The Biden Administration’s Lack of Urgency



President Joe Biden takes questions after delivering remarks on the debt ceiling during an event in the State Dining Room of the White House, Monday, Oct. 4, 2021, in Washington. (AP Photo/Evan Vucci)

Lea Flavier

From the many social calamities at large that our country faces today, from war to gun control to identity politics, the nation falling deeper in debt continues to be the least of the government and the citizens of America’s concerns. The lack of urgency in this situation would soon prove to be detrimental to the health of the economy. Soaring inflation rates, a crash in the stock market and the weakening of the dollar among other currencies are only a few of what may come when the American debt remains unaddressed.

The energy of the great divide in congress concerning the fiscal dilemma is matched even outside the courtroom. According to a recent Economist Yougov survey, only a mere 37 percent of Americans believe that failing to raise the debt ceiling and affirming a default would result in an economic crisis. Only 40 percent believe that it would create big problems in the near future but not necessarily a crisis. The lack of knowledge provided about the federal debt to the common American contributes to the government’s slow response with the problem. People remain uninformed regarding the link between the debt ceiling and the debt default. The debt ceiling is the maximum amount of money the government can borrow to pay bills. These funds may go directly or indirectly to employees, Social Security, the military, Medicare and other obligations. The cap sits at 31 trillion and was breached this January, resulting in the debate of raising the debt ceiling or letting it go default. A default would create a major economic recession, as well as undo the Biden administration’s accomplishments during his term such as the creation of 12.6 million jobs, a low unemployment rate and stark consumerism.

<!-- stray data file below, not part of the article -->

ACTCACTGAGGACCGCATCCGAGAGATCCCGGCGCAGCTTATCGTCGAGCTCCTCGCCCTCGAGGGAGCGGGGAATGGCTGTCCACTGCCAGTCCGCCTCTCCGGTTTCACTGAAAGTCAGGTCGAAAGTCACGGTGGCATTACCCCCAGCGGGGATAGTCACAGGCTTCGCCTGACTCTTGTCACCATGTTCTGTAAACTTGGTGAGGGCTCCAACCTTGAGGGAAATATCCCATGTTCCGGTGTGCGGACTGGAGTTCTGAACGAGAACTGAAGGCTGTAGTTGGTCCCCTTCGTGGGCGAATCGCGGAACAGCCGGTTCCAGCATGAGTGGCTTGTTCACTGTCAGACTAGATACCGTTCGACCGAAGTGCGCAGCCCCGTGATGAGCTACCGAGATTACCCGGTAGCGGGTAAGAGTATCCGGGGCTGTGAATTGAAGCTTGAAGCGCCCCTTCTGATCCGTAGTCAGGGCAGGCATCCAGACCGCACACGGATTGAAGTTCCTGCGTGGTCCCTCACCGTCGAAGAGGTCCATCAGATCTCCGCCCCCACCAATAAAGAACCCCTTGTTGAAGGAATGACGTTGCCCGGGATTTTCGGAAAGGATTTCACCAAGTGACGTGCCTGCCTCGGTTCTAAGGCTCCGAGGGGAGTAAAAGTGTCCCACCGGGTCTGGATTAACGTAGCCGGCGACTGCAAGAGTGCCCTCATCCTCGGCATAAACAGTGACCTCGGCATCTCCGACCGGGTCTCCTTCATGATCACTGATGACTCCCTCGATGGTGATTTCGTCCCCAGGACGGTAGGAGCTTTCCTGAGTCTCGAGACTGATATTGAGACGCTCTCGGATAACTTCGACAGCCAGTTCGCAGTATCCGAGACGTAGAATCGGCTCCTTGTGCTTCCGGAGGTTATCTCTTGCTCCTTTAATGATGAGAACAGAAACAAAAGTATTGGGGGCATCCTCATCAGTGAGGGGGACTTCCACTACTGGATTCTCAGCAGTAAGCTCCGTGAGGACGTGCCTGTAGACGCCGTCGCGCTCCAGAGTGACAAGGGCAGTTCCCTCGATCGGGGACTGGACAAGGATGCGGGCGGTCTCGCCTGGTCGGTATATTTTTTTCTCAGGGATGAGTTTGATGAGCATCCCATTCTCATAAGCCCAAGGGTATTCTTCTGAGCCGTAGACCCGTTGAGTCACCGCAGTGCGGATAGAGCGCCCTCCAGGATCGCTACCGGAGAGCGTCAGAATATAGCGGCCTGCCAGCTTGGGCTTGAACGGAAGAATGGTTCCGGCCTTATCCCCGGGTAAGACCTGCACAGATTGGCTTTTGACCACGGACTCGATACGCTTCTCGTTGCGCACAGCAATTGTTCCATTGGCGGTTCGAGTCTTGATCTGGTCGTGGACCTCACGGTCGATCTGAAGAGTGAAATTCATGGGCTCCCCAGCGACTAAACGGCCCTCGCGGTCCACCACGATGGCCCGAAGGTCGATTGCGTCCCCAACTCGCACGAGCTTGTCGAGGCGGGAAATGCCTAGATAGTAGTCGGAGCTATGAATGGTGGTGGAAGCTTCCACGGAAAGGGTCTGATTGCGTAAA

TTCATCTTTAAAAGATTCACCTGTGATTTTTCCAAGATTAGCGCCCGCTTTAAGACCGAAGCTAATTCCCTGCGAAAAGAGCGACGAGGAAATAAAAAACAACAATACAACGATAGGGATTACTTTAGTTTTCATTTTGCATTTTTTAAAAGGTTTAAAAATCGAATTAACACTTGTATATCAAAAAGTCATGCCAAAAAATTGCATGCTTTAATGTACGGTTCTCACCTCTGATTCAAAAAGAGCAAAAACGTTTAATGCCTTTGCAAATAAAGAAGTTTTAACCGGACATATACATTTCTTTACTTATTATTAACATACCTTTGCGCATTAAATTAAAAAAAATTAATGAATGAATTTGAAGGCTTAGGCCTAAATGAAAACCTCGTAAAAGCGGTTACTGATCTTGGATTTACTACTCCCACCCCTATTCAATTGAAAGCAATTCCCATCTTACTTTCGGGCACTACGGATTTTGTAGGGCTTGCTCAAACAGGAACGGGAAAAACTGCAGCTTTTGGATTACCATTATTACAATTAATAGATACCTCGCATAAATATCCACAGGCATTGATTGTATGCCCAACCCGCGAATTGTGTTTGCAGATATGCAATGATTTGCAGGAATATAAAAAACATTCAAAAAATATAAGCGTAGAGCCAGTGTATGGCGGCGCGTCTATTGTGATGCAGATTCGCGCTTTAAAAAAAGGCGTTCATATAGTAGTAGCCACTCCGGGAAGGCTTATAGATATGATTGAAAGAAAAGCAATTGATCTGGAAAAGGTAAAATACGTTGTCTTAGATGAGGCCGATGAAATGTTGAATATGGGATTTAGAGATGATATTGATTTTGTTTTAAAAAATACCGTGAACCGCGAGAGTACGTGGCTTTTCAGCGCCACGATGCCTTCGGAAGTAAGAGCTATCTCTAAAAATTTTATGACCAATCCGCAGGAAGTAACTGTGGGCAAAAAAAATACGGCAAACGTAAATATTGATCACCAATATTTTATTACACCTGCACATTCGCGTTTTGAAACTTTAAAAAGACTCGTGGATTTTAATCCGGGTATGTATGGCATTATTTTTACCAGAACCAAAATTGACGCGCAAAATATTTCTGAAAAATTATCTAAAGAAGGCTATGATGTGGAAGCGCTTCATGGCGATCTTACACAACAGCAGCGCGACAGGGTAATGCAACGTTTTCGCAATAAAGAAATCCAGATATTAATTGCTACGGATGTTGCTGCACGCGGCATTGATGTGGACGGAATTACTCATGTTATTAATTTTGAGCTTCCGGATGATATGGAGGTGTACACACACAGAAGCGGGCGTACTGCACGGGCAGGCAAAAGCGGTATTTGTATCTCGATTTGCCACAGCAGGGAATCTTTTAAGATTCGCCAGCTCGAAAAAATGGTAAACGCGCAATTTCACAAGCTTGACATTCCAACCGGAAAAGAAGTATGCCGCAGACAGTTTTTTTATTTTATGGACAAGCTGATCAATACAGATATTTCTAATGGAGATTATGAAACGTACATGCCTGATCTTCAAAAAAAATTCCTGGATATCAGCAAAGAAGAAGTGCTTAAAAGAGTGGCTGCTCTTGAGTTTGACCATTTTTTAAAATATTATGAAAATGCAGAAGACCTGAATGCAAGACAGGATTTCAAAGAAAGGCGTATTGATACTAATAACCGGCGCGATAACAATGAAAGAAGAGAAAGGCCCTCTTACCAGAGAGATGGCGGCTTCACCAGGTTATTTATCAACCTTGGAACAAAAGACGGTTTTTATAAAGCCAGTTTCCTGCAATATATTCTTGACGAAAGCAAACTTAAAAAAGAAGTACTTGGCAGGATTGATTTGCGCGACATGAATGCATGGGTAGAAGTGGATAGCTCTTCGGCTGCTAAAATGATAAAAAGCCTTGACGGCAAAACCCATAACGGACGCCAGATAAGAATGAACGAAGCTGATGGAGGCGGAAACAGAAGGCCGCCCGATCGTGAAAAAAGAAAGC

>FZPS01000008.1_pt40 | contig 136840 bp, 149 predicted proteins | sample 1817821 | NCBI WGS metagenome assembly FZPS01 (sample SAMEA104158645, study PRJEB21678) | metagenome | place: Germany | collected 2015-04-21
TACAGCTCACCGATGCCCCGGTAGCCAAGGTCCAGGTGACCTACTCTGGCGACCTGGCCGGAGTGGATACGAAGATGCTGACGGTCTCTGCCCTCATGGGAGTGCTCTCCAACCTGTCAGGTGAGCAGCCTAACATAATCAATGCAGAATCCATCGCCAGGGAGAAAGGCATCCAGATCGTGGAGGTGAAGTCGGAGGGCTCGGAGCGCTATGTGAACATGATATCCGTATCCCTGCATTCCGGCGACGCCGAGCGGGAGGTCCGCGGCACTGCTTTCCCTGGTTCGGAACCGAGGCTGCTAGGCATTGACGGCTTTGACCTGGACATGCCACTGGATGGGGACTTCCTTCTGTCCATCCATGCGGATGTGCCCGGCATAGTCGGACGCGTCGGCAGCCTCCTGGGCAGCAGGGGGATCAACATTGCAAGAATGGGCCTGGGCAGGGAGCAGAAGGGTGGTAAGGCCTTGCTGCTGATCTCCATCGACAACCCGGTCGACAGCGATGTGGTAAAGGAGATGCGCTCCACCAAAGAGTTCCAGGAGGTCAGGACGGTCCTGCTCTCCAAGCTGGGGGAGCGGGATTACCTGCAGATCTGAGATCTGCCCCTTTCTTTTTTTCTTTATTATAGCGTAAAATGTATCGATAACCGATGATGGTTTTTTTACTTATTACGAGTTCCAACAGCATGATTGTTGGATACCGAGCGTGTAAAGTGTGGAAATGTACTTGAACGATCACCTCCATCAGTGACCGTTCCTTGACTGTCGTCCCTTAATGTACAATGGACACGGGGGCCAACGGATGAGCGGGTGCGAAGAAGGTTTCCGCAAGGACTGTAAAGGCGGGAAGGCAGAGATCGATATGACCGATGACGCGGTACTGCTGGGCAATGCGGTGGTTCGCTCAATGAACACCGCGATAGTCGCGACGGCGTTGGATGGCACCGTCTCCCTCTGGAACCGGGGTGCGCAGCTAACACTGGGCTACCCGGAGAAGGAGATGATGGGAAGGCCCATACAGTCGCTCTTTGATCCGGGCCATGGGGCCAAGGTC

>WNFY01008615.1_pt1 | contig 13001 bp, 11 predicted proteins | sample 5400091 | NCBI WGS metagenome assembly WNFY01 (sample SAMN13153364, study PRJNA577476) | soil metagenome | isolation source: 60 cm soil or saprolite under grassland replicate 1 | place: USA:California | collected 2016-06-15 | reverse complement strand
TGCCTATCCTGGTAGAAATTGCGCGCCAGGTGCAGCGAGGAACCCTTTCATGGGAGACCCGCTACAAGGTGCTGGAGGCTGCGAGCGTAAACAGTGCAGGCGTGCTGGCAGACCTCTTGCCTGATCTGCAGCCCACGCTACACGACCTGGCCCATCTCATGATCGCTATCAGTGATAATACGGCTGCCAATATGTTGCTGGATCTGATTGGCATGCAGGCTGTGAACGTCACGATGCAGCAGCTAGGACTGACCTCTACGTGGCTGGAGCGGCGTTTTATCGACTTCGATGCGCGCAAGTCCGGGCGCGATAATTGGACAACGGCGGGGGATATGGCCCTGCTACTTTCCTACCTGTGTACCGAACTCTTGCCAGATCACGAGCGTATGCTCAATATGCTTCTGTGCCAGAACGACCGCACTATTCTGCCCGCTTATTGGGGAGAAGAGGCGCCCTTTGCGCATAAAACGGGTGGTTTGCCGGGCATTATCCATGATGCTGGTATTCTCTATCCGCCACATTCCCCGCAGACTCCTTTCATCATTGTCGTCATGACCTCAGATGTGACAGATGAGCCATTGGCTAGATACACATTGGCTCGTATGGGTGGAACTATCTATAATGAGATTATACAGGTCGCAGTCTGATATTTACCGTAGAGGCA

The day wherein the government commits to resigning to their obligations regarding the debt inches closer, and yet, president Joe Biden continues to show no signs of panic, nor  does he urge congress to hasten on their decision-making. Although it is disastrous in most situations to show panic in a time of looming distress, it would benefit the entire nation most to put pressure on the Biden administration. A presidential influence is a dire need, as compared to former president Obama’s last minute speech about the debt ceiling in 2011 that was followed by a compromise between the president and Republicans just three days later. However, the current administration continues to play a game of Russian Roulette with the economy and the most to suffer will be the voting, tax-paying Americans.